I am guilty of checking my phone (multiple times) when in restaurants or even at dinner parties. We once attempted to instate the phone stack over dinner (everyone stacks their phones in the middle of the table and leaves them there for the duration of the meal.), which lasted an entire ten minutes before someone had to send a text.

Source: Mashable

Kudos to Eva Restaurant’s attempt to restore dinner conversation. This is likely more directed at patrons who are talking on their phones as opposed to texting or Facebooking, but I think I would give it my best shot if a local Toronto restaurant offered a similar promotion. No more #foodporn Instagram shots, no more lunch emails, no more hilarious OH tweets – just enjoying the company and the break in the day.

Would you be able to last an entire meal without using your phone? Even when your dining partner steps away from the table to use the washroom? Would this type of incentivized dining work for you?

Yammer Gets an Update

Michelle McCudden is a Client Engagement Director on the Client Strategy & Innovation team at Social Media Group. Follow @mmccudden1

First, Yammer was bought by Microsoft for $1.2 billion.Just yesterday, it was announced that Yammer will integrate with HootSuite and other third-party apps, as well as roll out a new instant messaging feature similar to Google Talk. I’m interested in these stories, as Yammer is SMG’s inter-office network of choice, but I find myself most intrigued by its move into employee emotion analysis.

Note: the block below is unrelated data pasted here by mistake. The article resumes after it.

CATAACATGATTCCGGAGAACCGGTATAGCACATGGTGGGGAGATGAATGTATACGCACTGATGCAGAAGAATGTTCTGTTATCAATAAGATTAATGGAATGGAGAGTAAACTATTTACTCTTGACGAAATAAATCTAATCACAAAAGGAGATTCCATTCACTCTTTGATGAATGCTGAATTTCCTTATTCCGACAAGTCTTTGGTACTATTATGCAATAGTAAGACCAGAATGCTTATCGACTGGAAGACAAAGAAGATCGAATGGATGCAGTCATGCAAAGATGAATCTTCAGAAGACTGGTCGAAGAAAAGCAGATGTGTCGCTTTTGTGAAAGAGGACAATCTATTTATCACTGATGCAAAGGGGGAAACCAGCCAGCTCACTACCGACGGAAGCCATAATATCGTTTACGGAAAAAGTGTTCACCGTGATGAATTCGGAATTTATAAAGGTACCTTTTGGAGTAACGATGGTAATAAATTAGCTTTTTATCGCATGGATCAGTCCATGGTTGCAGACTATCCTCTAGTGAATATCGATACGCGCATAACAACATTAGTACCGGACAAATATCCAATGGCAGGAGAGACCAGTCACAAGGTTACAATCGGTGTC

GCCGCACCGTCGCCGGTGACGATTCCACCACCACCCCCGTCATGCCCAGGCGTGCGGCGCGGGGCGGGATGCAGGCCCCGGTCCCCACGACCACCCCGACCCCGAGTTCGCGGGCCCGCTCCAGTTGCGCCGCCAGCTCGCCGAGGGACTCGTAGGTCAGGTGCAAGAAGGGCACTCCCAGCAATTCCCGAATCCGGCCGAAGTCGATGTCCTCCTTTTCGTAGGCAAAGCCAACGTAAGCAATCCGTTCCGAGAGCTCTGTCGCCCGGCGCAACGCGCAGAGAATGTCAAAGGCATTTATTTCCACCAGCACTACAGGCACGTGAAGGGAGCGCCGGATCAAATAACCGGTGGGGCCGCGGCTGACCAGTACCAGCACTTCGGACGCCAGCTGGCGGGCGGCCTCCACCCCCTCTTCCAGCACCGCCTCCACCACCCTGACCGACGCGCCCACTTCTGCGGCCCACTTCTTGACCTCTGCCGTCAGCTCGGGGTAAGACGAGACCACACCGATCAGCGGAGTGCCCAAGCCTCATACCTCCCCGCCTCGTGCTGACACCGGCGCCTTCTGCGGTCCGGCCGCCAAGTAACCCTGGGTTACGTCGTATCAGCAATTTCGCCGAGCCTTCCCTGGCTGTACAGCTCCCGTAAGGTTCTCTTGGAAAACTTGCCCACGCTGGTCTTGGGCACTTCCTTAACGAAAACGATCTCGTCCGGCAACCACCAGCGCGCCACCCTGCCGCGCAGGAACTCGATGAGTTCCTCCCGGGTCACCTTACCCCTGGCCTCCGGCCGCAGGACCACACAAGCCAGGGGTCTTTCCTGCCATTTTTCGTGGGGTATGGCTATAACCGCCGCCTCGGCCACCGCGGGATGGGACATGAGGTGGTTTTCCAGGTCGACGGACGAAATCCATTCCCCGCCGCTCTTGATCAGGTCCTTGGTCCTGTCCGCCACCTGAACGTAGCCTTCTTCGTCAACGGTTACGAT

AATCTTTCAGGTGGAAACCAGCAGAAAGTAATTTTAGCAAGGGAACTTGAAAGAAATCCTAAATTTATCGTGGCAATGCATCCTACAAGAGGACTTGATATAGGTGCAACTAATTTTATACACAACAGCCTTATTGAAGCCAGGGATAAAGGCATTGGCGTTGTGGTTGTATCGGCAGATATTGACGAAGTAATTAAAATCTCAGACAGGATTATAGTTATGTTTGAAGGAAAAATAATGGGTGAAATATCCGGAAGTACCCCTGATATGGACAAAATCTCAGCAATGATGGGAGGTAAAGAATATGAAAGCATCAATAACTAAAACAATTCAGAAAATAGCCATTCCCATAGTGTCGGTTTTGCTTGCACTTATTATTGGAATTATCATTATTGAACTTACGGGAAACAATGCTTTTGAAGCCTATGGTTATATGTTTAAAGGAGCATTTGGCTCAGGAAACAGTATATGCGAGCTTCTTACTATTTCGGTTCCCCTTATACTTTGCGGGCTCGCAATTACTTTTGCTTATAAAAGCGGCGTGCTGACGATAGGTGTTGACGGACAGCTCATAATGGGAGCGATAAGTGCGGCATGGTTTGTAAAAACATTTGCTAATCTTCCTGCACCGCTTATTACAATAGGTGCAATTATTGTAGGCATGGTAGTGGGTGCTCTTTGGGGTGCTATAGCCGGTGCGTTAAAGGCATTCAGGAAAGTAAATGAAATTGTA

Yammer has partnered with Kanjoya to develop a product called Crane which analyzes Yammer messages for sentiment and reports “trending emotions” back to managers. I’ve long been skeptical of automated tools that claim to measure sentiment, as my research experience has shown time and again how challenging it can be for humans to consistently and accurately evaluate language, much less an automated program, which tends to struggle with concepts like irony and sarcasm. Crane bills itself as “different,” analyzing “with emotion first as opposed to simple positive, negative and neutral classification.”

Do you think Crane will actually be an asset to managers or just another dashboard to check? Will employees really post negative comments on Yammer or is that a career-limiting move?